It took only 12 minutes into their live coverage on Thursday night of the deadly movie theater shooting in Lafayette, Louisiana before CNN Tonight invoked gun control and President Obama with panelists lamenting the lack of “sufficient common sense” on guns, the need for a “more realistic in a interpretation of the Second Amendment” and that the issue will go down in history as President Obama’s “biggest defeat.”
When host Don Lemon asked legal analyst Sunny Hostin for her thoughts on the tragedy, Hostin brought up previous shooting before turning to President Obama’s interview hours earlier with the BBC and how “one of the things that frustrates him the most is the fact the United States of America is the one advanced nation on earth in which we do not seem to have sufficient common sense to have gun safety laws even in the face of these repeated mass killings.”
Parroting Obama’s argument about more Americans being killed by gun violence than terrorism, Hostin complained that:
I just don't see why we can't seem to resolve this issue and we’re just confronted over and over again with these mass shootings. When will our legislators and our politicians get on board and realize this is an issue we have to deal with.
Fellow legal analyst Mark O’Mara expressed similar sentiments, opining that his “the biggest frustration is that is now becoming the norm, whether it’s shootings we’re seeing almost on a weekly basis, sometimes involving cops and now these mass shootings.”
Wishing that “common sense ruled the day,” O’Mara implored the audience to consider a “more realistic in a interpretation of the Second Amendment that makes sense in 2015” seeing as “our kids are dying” and “for whatever reason, we’re just maintaining this immunity of reality of common sense when it comes to the way we’re killing each other, mostly with guns.”
With the injured still being tended to in Lafayette, CNN political commenator (and former Obama aide) Van Jones used the occasion to state that the lack of gun control will be go down in history as President Obama’s “biggest defeat.” Emphasizing that Obama “throws out the playbook and tries to do something” whenever “these types of things happen,” Jones elaborated on the failed debate in 2012 and 2013 to pass gun control measures that he claimed Obama has not “really recovered from” [emphasis mine]:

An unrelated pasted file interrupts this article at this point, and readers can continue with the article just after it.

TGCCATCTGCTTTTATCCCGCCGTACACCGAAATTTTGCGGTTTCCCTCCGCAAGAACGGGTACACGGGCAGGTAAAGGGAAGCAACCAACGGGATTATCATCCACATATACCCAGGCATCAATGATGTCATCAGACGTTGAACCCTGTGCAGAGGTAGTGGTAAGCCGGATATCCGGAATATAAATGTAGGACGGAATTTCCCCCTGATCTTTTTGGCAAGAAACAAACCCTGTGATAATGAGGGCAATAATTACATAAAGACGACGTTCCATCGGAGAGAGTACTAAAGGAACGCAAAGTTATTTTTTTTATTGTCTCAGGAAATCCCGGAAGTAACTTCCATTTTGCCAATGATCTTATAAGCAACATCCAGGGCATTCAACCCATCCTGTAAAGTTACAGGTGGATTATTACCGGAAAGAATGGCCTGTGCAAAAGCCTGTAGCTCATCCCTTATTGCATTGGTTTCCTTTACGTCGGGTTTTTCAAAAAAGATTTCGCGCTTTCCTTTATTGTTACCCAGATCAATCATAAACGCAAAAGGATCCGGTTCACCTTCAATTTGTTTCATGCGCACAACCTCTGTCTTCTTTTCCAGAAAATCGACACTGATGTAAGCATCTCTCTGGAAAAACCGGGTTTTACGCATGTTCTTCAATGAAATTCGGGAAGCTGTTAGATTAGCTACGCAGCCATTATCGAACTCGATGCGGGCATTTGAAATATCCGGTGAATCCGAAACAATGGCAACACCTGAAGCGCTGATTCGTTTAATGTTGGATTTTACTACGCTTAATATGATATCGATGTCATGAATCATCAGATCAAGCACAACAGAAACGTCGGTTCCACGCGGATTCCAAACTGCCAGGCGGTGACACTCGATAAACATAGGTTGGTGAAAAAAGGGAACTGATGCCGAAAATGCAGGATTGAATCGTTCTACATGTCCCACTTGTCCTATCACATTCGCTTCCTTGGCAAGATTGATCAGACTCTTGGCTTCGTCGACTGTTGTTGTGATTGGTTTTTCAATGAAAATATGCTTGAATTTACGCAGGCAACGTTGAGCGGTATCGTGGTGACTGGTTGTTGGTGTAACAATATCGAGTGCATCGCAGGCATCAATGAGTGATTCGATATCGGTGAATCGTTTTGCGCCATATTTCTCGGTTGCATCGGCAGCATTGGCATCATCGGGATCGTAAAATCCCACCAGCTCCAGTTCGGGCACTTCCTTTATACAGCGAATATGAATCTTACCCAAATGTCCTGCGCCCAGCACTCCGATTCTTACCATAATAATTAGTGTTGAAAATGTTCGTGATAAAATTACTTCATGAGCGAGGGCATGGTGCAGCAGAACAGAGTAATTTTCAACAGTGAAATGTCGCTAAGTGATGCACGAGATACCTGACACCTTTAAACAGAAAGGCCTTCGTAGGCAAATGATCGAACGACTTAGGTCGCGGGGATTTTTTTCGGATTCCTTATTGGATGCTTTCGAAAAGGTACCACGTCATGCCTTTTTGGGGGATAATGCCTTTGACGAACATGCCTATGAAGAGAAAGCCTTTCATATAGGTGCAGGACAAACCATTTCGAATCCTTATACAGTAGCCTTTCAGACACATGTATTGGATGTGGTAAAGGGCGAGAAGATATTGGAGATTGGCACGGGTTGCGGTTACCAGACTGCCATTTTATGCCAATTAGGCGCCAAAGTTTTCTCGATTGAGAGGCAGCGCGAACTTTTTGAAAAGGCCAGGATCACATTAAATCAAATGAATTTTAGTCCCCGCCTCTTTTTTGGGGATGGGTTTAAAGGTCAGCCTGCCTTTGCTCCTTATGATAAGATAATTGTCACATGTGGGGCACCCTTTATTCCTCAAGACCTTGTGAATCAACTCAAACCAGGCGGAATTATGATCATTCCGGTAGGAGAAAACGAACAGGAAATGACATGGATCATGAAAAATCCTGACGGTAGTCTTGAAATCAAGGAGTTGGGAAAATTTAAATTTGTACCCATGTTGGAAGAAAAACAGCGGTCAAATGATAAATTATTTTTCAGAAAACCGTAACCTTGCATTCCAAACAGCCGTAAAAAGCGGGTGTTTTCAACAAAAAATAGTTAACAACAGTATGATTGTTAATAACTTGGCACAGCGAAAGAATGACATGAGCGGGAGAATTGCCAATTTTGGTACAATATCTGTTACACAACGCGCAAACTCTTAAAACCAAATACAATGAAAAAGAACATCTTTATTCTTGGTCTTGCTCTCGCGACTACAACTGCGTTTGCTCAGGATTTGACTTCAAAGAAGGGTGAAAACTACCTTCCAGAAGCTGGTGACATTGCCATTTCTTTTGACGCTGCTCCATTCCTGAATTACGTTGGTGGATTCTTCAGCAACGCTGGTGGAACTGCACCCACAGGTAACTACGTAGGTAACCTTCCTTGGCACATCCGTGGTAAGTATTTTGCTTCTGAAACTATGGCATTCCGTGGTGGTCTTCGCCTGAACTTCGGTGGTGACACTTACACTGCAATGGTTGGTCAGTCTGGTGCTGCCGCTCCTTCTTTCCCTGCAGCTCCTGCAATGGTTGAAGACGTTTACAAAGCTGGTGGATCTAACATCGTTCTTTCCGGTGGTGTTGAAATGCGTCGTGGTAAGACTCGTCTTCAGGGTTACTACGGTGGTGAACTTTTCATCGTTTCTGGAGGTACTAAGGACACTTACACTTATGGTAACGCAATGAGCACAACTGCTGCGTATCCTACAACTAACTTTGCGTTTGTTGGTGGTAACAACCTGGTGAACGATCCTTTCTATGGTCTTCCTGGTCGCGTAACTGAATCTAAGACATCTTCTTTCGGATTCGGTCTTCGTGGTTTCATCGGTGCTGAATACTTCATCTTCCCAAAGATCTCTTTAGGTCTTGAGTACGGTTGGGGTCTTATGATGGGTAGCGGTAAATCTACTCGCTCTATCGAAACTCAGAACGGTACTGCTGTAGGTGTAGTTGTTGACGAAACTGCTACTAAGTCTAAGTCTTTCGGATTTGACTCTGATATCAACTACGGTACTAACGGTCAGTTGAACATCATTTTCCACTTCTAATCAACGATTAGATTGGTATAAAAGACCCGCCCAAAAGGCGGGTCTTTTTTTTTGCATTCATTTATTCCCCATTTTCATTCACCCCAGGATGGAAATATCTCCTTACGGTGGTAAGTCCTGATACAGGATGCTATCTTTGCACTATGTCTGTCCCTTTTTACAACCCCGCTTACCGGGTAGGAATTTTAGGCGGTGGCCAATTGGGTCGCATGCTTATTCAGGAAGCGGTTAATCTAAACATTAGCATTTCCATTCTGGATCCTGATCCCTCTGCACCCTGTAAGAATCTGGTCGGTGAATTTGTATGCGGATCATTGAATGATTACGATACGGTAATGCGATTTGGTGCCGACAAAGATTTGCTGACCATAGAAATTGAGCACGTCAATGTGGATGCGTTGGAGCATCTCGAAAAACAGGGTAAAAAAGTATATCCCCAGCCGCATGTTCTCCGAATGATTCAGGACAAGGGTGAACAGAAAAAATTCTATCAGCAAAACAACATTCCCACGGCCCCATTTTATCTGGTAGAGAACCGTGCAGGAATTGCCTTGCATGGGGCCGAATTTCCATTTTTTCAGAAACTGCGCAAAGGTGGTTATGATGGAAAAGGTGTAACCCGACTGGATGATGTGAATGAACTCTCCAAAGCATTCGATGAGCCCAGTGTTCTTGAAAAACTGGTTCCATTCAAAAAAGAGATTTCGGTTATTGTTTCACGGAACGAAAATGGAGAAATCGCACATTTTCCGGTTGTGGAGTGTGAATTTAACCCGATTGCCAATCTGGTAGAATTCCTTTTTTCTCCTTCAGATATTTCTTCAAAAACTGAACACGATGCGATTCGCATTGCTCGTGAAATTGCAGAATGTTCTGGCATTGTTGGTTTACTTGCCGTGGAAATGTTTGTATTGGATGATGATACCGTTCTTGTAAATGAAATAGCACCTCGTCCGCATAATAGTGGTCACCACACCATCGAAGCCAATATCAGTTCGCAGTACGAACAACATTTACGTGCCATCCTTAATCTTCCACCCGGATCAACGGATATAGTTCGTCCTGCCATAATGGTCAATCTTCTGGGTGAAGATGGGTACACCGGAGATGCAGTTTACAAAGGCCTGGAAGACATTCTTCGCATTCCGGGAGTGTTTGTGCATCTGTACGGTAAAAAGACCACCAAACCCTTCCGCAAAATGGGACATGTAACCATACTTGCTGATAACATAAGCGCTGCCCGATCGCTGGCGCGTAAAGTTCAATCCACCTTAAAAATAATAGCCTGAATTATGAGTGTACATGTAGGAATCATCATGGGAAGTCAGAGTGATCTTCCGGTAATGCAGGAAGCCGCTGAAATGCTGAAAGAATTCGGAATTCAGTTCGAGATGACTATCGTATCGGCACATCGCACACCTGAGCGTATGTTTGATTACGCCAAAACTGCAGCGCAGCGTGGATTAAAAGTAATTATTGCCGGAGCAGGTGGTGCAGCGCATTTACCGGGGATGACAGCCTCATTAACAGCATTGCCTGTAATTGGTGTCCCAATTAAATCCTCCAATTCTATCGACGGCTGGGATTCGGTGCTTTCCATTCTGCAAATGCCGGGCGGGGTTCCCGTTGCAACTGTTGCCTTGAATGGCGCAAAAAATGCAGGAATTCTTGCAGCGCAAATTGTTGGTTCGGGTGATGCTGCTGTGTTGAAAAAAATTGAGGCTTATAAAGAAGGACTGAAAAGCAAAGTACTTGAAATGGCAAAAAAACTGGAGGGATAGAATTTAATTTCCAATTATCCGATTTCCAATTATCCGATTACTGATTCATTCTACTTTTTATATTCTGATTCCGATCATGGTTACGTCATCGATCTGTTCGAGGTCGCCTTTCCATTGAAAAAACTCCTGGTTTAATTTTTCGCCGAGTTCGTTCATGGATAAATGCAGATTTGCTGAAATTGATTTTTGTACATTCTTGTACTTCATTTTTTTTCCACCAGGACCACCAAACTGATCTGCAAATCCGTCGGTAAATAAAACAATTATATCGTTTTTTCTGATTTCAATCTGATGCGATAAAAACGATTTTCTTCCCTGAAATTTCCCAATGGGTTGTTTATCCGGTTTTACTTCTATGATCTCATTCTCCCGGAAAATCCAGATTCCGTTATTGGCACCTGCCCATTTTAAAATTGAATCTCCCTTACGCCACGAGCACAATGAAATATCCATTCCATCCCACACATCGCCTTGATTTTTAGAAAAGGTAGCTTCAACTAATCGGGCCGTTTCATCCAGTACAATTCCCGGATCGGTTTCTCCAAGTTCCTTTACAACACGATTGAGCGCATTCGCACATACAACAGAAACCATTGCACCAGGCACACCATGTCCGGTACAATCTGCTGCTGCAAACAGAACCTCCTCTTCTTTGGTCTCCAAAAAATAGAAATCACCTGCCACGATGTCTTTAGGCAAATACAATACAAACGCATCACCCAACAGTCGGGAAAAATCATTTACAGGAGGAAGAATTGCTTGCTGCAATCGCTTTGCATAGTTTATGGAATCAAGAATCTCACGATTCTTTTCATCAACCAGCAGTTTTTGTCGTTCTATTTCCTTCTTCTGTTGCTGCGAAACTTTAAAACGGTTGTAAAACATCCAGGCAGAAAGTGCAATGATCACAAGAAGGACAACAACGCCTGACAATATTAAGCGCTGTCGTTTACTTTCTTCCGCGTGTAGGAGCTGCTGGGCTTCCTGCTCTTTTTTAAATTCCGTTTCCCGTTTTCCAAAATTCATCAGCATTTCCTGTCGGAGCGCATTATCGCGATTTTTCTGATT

[B]ut when those children were slaughtered and they were shot to death in their own school, he really thought he was going to be able to do something – pass any kind of bill, break this logjam and honor those dead children and when he was unable to do that, it was a heartbreaking moment for him and I don’t think he’s really recovered from it. So, every time now you see these massacres, he feels a personal sense of failure not having been able to get more done and I have to say that, often it is the case even the best laws in the world would not stop some of these things, but one would have expected by now we could have come up with some kind of common ground answer and I know this President really suffers every time this happens.
As for his own feelings, Jones worried that Americans have “los[t] our capacity for outrage, that we adapt to the absurdity that we can’t take our children and our family to the movie and there’s not one single law, not one tiny change we could make.” Before moving back to the investigation, Hostin chimed in by invoking alleged Charleston, S.C. shooter Dylann Roof:
So, some of the measures that the President tried to push forward was universal background checks....and a ban on assault weapons and, you know, it failed in the Senate where Republicans and even some Democrats oppose them and I think what’s fascinating is that we then sort of see this background check loophole happen in the Dylann Roof shooting, right, in Charleston and so, these are just common sense solutions, like a closing some of the loopholes in the background check process and a ban on assault weapons and I don’t understand why it can’t happen and it hasn’t happened.
Later in the coverage, Lemon couldn’t help but give his own summation of Republican Governor Bobby Jindal’s views of the Second Amendment (following a press conference he had just given):
[F]or the record, he’s a frequent speaker at the National Rifle Association conferences, he's compared the rights of gun ownership to religious liberty and he has said the struggle to preserve and expand gun access is a pivotal fight that could fight another generation and as governor, he has signed several gun bills into law, including a measure that prevents anyone from publishing concealed handgun permit information. Again, in Louisiana, a sportsmen paradise, where I grew up, lots of gun owners because it is so lush when it comes to hunting and fishing and sport.